Welfare recipients who miss an appointment with a job
provider could have benefits cut unless they have a good
Assistant Immigration Minister Michaelia Cash said the
government believed in mutual obligation - if you get
something from the government, the government expects
something in return.
She said it was incumbent on those receiving benefits to
attend interviews with job providers.
"It is only in extreme circumstances, that if you don't turn
up, you should be let off," she told Sky News.
Senator Cash said the legislation implementing this change
would be brought before parliament later this year.
Opposition employment spokesman Brendan O'Connor said Labor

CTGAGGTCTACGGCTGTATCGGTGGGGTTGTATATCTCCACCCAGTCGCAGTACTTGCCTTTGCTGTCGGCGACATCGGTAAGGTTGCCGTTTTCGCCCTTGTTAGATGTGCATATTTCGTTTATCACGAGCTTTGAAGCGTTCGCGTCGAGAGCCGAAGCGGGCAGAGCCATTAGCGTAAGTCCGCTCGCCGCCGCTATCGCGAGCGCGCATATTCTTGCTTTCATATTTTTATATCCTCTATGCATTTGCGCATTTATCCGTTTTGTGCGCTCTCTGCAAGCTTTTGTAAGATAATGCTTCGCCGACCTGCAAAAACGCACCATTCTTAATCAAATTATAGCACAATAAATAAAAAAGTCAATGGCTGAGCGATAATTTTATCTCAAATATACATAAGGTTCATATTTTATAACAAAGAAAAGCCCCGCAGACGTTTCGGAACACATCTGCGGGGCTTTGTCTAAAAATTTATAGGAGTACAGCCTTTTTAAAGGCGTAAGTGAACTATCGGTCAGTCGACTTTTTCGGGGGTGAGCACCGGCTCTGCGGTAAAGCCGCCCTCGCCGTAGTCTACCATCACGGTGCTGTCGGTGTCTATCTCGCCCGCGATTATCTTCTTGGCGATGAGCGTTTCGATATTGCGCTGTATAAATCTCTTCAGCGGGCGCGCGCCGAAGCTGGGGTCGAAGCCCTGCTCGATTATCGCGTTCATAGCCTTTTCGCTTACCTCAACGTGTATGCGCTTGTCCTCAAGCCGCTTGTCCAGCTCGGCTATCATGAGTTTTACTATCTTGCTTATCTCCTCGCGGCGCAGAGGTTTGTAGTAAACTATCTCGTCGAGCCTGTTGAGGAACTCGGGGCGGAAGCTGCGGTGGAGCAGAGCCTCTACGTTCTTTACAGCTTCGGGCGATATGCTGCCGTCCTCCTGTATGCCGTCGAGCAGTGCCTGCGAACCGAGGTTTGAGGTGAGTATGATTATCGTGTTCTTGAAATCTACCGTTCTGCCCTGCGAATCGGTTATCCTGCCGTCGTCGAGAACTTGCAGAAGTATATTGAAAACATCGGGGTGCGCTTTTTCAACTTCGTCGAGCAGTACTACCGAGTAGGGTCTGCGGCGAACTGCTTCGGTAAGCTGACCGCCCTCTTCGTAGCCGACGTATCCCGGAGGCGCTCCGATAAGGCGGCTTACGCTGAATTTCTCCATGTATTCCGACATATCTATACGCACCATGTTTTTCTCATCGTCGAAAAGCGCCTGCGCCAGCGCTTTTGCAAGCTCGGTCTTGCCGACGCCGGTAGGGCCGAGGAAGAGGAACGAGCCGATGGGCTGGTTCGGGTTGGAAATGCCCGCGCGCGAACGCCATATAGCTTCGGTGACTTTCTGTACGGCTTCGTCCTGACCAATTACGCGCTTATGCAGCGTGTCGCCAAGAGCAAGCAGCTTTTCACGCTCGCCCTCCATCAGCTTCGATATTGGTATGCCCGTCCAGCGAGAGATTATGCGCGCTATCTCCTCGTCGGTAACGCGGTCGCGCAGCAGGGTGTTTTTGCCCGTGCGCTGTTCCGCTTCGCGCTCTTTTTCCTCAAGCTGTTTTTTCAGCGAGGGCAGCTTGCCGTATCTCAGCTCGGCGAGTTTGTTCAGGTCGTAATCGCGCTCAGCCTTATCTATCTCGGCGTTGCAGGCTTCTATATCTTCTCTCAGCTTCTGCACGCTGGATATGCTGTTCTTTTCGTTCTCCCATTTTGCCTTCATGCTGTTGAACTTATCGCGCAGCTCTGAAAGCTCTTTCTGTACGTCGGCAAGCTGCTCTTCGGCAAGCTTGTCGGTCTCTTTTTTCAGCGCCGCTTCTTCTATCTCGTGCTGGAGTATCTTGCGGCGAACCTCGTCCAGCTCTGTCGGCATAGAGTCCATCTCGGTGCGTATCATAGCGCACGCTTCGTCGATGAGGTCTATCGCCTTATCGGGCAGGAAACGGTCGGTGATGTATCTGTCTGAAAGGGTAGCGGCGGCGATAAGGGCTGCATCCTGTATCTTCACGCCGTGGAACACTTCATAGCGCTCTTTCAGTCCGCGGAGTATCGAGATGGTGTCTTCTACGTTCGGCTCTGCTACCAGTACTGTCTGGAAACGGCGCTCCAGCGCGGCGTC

supported the principle of mutual obligation.
However, the government was tearing up those principles,
depriving every job-seeker under 30 of any benefits for six
months, no matter how hard they were looking for work.
"We believe that this will lead to self-harm, anti-social
behaviour, crime - and it will not help the job-seeker find
work," he told Sky.
Mr O'Connor said the government was now proposing adding to
business red tape and giving employers of job providers the
power to decide whether job-seekers should be paid their
He said he was concerned this was more about a newspaper
headline than actual policy.
"That is a very complicated and unprecedented approach by the
government and I'd like to hear the detail from ministers
(Eric) Abetz and (Luke) Hartsuyker about how they would
actually implement that," he said.